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MATTER REVOCATION RESTAURANT LIQUOR LICENSE NO. R-11533 (11/27/78)

COMMONWEALTH COURT OF PENNSYLVANIA


decided: November 27, 1978.

IN THE MATTER OF REVOCATION OF RESTAURANT LIQUOR LICENSE NO. R-11533, AMUSEMENT PERMIT NO. AP-23185 AND SUNDAY SALES PERMIT NO. SS-4392 ISSUED TO EDWARD J. AND KATHRYN GRIFFIN, T/A MAGOO'S, 3321-23 B STREET, PHILADELPHIA, PA. 19134. COMMONWEALTH OF PENNSYLVANIA, PENNSYLVANIA LIQUOR CONTROL BOARD, APPELLANT

Appeal from the Order of the Court of Common Pleas of Philadelphia County in case of Pennsylvania Liquor Control Board v. Edward and Kathryn Griffin, t/a Magoo's, Misc. No. 76-12-2196.

COUNSEL

J. Leonard Langan, Assistant Attorney General, with him Harry Bowytz, Chief Counsel, for appellant.

No appearance for appellee.

Judges Crumlish, Jr., Wilkinson, Jr., and MacPhail, sitting as a panel of three. Opinion by Judge MacPhail.

Author: Macphail

[ 38 Pa. Commw. Page 597]

On June 7, 1976, the Pennsylvania Liquor Control Board (Board) issued an order suspending the restaurant liquor license of Edward J. and Kathryn Griffin (Licensees) for a period of three (3) days, effective July 1, 1976, "and thereafter until the licensees have corrected the unsanitary conditions which caused the citation to be issued." On July 6, 1976, the Licensees served beer to a Board officer. As of that date, the license in question had not been restored.*fn1 Subsequently, a citation was issued against the Licensees for selling alcoholic beverages during a time when the license was suspended. After a hearing, the Board found that the averments in the citation

[ 38 Pa. Commw. Page 598]

    had been sustained and imposed a fine upon the Licensees of $350.00. An appeal was then taken to the Court of Common Pleas of the First Judicial District. After a hearing, that Court vacated the order of the Board. In its memorandum opinion the Court held that the Licensees had fully complied with the Board's order, i.e., the conditions which caused the license to be suspended had been corrected and the premises had been closed for five (5) days (instead of three).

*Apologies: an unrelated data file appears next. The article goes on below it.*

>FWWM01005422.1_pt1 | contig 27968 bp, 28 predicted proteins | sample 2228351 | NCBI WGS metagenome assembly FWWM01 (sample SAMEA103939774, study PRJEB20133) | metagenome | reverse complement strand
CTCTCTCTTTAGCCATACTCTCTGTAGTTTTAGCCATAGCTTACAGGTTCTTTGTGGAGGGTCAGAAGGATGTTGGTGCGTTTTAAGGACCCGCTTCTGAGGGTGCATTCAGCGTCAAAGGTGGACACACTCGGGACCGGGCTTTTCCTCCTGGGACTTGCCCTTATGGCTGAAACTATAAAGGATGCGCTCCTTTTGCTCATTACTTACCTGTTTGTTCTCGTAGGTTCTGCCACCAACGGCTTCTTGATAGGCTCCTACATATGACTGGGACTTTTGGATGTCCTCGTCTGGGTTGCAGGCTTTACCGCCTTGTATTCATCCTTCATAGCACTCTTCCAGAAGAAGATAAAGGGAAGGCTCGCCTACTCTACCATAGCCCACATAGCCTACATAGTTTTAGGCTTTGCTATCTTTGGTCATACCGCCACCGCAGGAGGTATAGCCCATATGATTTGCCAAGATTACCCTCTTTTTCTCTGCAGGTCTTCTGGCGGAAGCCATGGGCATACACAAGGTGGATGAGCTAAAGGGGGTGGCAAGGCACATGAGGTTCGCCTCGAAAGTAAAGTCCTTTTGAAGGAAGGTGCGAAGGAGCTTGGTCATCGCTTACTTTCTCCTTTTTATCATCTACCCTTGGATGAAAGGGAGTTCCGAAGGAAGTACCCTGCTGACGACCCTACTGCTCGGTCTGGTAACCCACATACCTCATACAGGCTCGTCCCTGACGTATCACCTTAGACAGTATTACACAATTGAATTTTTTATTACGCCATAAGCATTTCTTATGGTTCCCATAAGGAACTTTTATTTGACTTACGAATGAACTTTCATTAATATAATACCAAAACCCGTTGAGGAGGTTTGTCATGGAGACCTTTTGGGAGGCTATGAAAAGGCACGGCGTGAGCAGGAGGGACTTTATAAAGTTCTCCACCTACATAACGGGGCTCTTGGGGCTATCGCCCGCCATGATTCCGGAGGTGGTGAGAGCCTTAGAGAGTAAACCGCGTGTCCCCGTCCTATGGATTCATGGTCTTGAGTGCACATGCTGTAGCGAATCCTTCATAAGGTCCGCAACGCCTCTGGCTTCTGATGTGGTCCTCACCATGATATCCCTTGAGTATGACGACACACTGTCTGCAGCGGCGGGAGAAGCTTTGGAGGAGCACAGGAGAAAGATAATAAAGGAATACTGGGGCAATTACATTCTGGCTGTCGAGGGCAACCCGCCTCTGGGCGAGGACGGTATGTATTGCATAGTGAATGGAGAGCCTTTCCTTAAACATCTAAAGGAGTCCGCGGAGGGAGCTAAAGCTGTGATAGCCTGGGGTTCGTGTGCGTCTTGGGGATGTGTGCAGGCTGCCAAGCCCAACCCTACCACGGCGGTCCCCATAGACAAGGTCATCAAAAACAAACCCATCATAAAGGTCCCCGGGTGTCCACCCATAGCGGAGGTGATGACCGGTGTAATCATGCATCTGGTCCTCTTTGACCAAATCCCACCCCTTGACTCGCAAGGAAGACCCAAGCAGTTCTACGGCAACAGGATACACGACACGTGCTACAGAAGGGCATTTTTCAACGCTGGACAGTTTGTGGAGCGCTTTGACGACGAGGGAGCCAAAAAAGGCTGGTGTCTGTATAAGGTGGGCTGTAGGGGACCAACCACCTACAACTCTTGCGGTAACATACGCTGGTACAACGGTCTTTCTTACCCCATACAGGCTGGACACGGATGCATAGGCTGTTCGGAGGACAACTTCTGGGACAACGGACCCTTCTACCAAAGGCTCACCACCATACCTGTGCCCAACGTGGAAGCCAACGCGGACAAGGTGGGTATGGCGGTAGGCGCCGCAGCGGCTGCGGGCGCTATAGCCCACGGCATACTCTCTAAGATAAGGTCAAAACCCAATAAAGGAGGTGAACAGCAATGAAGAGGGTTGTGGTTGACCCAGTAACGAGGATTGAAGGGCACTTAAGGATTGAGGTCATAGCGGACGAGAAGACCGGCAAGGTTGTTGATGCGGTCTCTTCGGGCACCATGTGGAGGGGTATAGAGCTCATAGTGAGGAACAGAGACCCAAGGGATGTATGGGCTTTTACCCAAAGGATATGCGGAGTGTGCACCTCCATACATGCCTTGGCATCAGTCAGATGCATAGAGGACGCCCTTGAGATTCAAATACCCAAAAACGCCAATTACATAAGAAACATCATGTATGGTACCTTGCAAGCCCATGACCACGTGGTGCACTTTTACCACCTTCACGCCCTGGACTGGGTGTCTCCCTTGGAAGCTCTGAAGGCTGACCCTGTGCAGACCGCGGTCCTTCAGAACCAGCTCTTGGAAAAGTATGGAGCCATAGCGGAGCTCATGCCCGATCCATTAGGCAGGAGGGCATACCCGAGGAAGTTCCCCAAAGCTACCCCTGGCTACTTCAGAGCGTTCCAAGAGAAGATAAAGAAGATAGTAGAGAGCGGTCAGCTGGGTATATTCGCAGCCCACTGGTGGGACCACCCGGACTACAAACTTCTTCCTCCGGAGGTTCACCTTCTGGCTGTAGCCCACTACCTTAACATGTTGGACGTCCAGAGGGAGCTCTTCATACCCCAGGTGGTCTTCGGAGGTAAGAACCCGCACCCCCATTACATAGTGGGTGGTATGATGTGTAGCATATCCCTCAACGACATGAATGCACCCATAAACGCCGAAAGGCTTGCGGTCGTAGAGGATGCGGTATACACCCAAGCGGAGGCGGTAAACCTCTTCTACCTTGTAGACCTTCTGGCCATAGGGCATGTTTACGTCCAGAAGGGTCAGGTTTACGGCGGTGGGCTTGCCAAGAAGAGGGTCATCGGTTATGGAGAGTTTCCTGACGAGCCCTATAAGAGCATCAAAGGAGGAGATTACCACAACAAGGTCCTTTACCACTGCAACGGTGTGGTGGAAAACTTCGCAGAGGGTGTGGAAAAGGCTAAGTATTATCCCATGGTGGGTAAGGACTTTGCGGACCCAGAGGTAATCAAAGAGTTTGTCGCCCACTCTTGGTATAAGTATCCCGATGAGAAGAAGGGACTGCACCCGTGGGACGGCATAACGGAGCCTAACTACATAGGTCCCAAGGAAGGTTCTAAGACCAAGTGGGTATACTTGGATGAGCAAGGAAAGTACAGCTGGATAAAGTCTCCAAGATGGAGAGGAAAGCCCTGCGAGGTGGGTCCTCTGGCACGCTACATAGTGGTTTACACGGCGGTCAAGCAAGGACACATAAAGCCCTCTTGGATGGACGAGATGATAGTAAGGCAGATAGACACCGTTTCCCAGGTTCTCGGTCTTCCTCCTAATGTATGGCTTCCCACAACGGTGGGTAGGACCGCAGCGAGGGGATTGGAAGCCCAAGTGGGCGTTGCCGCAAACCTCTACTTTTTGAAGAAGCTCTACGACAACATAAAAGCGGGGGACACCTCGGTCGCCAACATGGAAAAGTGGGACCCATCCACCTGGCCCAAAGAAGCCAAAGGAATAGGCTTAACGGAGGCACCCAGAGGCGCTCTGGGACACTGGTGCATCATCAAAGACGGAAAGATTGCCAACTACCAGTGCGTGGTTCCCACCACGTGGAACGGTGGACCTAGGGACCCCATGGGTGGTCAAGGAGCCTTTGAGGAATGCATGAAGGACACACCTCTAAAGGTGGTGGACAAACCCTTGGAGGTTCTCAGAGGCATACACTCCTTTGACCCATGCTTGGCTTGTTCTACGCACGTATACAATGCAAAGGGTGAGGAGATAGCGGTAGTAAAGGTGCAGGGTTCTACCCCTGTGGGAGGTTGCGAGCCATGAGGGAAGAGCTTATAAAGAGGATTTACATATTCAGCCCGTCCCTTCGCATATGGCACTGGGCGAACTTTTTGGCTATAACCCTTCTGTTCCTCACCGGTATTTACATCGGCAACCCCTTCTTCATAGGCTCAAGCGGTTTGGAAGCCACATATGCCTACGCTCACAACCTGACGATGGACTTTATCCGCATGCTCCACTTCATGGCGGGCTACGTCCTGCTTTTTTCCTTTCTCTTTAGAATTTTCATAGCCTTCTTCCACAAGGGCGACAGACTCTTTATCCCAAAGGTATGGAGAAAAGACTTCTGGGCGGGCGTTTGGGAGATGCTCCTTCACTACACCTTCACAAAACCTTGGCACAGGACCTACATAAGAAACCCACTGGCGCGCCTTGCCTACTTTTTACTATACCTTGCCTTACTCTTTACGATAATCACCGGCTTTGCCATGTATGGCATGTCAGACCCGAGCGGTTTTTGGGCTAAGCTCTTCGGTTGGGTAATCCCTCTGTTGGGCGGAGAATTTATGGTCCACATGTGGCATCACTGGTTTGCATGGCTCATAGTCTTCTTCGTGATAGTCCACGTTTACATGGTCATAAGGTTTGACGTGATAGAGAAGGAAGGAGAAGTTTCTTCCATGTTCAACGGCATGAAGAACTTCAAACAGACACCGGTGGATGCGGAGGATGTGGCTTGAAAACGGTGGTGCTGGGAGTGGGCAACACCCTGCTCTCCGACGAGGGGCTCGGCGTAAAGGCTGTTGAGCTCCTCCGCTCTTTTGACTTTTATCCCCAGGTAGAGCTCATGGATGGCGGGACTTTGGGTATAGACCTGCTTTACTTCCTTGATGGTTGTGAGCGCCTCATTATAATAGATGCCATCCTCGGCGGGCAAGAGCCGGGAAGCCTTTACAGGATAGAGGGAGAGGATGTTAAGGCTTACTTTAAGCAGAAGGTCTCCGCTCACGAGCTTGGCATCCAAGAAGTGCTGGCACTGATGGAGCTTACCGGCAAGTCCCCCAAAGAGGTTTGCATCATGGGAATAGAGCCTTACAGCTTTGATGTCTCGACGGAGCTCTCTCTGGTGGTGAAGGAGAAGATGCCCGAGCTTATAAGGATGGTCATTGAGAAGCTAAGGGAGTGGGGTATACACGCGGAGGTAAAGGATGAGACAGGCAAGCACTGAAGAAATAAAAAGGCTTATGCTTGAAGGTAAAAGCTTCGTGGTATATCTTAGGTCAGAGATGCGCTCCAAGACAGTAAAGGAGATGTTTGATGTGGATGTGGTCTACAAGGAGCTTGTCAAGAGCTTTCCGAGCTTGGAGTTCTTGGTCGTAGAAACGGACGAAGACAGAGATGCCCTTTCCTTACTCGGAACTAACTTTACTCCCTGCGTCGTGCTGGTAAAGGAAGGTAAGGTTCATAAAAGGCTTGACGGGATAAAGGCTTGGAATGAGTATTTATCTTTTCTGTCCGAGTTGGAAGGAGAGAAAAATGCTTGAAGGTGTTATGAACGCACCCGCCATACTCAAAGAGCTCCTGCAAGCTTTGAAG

Even though there is evidence from which the learned trial judge could make the findings upon which he based his order to vacate the order of the Board, the fact remains that the Licensees sold alcoholic beverages at a time when they did not have a license, for whatever reason. Section 492(2) of the Liquor Code (Code), Act of April 12, 1951, P.L. 90, as amended, 47 P.S. ยง 4-492(2), states:

It shall be unlawful --

(2) Sales of Malt or Brewed Beverages for Consumption on the Premises. For any person to sell to another for consumption upon the premises where sold or to permit another to consume upon the premises where sold, any malt or brewed beverages, unless such person holds a valid retail dispenser license or a valid liquor license issued by the board authorizing the sale of malt or brewed beverages for consumption upon such premises.

Hence, whether the alleged unsanitary conditions were corrected or not,*fn2 the Licensees could not legally dispense alcoholic beverages until their license was physically restored.

[ 38 Pa. Commw. Page 599]

Accordingly, we must reverse.

Order

And Now, this 27th day of November, 1978, the order of the Court of Common Pleas of the First Judicial District of Pennsylvania, Trial Division, dated May 2, 1977, is reversed and the order of the Pennsylvania Liquor Control Board, dated November 22, 1976, is reinstated.

Disposition

Reversed. Order of Board reinstated.


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